One of the most common complaints by patients with rotator cuff tears (RTC) is sleep disturbance. It is commonly believed that surgery will improve this problem, however, it is unclear how many patients truly report improved sleep following RTC surgery. Physical therapy (PT) is becoming more popular to treat RTC tears even amongst higher level athletes. The decision to have surgery can often come down to the short-term benefits of surgery including improved sleep.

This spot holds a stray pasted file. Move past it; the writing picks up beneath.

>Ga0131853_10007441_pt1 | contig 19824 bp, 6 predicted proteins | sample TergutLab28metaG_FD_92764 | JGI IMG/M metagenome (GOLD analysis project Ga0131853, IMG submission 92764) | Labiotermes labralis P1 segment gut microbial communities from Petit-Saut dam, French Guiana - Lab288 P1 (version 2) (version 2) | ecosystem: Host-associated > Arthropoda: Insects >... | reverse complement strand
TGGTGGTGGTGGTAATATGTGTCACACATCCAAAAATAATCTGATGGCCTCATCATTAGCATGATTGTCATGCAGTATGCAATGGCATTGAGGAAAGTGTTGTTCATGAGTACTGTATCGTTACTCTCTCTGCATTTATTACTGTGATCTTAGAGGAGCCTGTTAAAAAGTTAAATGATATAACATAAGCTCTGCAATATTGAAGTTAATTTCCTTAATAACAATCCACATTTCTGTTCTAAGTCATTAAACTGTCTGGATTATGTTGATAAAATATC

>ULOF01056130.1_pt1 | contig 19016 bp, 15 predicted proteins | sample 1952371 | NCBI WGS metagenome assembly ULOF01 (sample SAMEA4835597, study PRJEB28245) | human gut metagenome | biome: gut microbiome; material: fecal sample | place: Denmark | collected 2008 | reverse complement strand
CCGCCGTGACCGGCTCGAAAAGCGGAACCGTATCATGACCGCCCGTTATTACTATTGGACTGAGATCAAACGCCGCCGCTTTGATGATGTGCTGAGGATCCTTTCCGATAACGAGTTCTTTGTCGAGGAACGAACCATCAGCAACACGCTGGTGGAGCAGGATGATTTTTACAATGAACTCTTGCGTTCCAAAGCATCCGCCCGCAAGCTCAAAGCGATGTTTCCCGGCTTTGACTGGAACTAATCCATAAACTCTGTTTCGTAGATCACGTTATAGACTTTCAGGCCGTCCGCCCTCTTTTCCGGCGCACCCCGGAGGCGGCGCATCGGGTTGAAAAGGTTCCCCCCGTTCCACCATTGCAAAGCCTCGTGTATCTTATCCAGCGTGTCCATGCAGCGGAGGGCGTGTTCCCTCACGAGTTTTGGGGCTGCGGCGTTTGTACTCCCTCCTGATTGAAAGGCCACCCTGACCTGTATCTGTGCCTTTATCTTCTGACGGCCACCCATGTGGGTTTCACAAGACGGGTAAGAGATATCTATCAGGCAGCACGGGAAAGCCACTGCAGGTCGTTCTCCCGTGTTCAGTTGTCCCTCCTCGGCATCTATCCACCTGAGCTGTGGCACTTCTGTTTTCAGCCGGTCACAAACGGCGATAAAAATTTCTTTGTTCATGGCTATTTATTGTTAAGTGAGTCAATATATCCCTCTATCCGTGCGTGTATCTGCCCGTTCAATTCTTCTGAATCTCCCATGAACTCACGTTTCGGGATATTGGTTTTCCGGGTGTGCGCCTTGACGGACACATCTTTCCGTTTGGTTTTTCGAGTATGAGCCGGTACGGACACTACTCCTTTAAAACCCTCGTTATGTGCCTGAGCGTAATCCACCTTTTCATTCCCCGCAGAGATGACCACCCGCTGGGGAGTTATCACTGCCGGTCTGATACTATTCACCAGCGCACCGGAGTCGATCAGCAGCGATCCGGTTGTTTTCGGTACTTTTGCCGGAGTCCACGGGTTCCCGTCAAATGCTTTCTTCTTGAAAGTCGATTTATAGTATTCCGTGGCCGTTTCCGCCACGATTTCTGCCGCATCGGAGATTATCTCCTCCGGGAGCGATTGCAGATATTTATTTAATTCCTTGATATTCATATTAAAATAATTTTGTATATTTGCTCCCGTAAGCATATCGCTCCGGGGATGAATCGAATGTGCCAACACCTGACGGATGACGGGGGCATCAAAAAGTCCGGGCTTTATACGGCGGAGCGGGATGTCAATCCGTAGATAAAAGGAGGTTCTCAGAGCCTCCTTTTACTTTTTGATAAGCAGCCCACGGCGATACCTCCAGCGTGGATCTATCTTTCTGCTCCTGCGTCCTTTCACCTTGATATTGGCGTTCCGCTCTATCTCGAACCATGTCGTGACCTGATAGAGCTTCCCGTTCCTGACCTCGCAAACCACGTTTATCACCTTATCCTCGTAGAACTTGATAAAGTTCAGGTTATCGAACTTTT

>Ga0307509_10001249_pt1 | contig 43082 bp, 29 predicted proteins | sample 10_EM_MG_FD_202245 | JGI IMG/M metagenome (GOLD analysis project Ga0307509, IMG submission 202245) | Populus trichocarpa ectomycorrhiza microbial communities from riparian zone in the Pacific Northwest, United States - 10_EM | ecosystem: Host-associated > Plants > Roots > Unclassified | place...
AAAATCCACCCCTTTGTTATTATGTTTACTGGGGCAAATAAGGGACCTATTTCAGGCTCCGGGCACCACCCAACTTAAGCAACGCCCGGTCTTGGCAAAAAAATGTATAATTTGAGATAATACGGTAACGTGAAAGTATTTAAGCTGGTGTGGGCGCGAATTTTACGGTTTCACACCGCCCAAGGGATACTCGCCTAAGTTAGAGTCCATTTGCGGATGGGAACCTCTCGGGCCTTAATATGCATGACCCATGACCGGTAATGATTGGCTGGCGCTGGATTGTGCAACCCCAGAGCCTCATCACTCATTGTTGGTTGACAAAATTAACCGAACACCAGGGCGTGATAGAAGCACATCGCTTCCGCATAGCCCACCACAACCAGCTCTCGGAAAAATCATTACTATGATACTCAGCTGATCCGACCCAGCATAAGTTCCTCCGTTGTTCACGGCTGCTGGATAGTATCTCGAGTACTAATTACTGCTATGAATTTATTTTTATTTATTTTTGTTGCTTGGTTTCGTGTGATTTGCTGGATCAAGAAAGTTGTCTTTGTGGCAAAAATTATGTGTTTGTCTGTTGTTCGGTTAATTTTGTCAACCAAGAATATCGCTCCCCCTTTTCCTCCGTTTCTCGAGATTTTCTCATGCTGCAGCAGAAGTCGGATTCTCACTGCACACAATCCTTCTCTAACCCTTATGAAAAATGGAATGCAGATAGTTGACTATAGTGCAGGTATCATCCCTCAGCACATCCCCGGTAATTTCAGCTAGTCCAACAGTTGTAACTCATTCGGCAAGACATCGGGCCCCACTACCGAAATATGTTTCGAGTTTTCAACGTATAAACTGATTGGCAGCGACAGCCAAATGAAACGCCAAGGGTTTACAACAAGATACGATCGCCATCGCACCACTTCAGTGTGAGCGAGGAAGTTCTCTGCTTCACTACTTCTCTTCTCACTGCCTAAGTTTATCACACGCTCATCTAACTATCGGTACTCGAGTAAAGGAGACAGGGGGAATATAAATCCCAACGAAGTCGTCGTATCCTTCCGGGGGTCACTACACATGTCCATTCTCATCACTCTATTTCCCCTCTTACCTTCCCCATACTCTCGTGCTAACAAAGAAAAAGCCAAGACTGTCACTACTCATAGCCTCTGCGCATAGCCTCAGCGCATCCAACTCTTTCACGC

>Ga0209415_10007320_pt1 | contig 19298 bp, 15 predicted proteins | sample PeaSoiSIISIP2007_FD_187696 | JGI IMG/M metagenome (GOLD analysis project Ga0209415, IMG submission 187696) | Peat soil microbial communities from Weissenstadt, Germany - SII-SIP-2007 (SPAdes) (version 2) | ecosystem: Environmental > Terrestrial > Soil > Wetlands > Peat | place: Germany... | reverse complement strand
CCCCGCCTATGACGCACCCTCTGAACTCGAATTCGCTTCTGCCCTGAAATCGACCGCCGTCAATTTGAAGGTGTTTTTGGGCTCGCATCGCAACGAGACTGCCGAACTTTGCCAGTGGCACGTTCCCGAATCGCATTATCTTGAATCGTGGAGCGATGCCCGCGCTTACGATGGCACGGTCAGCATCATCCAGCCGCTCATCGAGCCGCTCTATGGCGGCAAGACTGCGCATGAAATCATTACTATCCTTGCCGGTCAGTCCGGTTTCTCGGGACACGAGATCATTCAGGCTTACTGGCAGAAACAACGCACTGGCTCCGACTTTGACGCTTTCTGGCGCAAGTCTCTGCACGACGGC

Questionnaires are often used to identify the level of pain or dysfunction, and the Pittsburgh Sleep Quality Index (PSQI) is a 9 question instrument that has been found to be reliable and valid to assess a person’s quality of sleep. A score of 5 or greater is indicative of poor sleep quality. The Journal of Sports Medicine published a study by Horneff et al this year showing that 59% of patients who have RTC repair surgery report improved sleep quality at 3 months is maintained at 6 months and 2 years. The caveat is that these patients continued to report sleep disturbance over a 5 and many continued to use narcotics due to their pain.